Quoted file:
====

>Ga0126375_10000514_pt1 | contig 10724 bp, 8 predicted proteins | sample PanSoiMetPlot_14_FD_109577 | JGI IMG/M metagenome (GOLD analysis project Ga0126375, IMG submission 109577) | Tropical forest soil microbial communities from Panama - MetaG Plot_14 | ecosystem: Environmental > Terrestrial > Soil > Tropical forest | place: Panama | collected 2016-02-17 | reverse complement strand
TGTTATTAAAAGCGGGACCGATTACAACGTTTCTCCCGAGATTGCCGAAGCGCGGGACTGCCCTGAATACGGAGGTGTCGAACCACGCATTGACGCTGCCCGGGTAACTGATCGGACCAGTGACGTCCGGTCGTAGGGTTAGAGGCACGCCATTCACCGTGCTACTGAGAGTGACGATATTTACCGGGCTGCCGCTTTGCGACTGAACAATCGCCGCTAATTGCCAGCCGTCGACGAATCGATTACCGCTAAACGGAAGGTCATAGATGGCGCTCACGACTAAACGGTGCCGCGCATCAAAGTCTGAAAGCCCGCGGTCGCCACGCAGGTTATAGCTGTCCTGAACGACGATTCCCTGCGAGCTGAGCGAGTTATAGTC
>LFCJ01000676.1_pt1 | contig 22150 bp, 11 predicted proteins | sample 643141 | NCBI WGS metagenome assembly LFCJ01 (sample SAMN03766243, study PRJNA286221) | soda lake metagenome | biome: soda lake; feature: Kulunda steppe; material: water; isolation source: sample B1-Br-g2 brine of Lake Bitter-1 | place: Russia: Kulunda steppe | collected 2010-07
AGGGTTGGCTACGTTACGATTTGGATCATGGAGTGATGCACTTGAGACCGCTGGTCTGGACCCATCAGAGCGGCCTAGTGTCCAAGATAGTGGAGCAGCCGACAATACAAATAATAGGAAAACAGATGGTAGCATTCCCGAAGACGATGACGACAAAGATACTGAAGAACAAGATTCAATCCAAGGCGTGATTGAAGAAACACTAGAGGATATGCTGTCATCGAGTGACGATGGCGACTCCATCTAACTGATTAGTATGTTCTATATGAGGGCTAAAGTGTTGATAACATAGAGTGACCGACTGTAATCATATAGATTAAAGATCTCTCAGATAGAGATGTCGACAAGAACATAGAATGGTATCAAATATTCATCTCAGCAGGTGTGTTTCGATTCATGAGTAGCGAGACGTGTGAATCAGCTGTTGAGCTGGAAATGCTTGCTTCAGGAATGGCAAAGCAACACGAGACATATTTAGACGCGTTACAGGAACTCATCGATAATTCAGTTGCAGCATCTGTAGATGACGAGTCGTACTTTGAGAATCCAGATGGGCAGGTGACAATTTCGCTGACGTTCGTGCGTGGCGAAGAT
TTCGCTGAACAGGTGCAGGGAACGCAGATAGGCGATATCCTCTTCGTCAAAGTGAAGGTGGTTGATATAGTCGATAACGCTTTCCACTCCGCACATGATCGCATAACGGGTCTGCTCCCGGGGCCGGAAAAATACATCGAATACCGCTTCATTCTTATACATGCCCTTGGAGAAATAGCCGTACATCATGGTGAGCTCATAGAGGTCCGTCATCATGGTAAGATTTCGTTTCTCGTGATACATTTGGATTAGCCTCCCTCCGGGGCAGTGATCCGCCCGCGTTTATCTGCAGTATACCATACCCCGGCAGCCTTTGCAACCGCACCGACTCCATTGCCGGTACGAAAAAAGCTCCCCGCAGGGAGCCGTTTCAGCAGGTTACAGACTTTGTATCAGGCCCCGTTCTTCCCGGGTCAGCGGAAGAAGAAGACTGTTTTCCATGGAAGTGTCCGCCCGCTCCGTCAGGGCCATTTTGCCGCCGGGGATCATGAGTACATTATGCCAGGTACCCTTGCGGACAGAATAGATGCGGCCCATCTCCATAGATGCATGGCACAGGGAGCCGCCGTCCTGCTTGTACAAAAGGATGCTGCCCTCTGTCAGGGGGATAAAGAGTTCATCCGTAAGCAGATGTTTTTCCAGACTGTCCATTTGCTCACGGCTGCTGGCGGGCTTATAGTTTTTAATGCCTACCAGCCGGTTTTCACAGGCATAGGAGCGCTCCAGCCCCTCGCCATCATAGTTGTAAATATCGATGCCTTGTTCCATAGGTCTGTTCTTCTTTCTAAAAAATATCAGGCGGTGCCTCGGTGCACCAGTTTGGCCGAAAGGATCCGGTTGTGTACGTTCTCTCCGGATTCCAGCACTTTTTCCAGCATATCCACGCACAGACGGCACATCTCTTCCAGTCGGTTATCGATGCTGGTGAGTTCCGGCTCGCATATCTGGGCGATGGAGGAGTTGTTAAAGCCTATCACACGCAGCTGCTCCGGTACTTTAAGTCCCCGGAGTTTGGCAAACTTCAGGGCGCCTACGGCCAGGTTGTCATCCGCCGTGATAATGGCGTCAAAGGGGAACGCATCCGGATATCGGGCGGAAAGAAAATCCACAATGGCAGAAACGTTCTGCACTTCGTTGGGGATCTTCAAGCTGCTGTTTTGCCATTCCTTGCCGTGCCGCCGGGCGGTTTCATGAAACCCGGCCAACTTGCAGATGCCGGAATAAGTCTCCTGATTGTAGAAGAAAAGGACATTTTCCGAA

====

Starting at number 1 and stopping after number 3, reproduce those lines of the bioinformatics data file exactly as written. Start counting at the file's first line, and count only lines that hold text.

>Ga0126375_10000514_pt1 | contig 10724 bp, 8 predicted proteins | sample PanSoiMetPlot_14_FD_109577 | JGI IMG/M metagenome (GOLD analysis project Ga0126375, IMG submission 109577) | Tropical forest soil microbial communities from Panama - MetaG Plot_14 | ecosystem: Environmental > Terrestrial > Soil > Tropical forest | place: Panama | collected 2016-02-17 | reverse complement strand
TGTTATTAAAAGCGGGACCGATTACAACGTTTCTCCCGAGATTGCCGAAGCGCGGGACTGCCCTGAATACGGAGGTGTCGAACCACGCATTGACGCTGCCCGGGTAACTGATCGGACCAGTGACGTCCGGTCGTAGGGTTAGAGGCACGCCATTCACCGTGCTACTGAGAGTGACGATATTTACCGGGCTGCCGCTTTGCGACTGAACAATCGCCGCTAATTGCCAGCCGTCGACGAATCGATTACCGCTAAACGGAAGGTCATAGATGGCGCTCACGACTAAACGGTGCCGCGCATCAAAGTCTGAAAGCCCGCGGTCGCCACGCAGGTTATAGCTGTCCTGAACGACGATTCCCTGCGAGCTGAGCGAGTTATAGTC
>LFCJ01000676.1_pt1 | contig 22150 bp, 11 predicted proteins | sample 643141 | NCBI WGS metagenome assembly LFCJ01 (sample SAMN03766243, study PRJNA286221) | soda lake metagenome | biome: soda lake; feature: Kulunda steppe; material: water; isolation source: sample B1-Br-g2 brine of Lake Bitter-1 | place: Russia: Kulunda steppe | collected 2010-07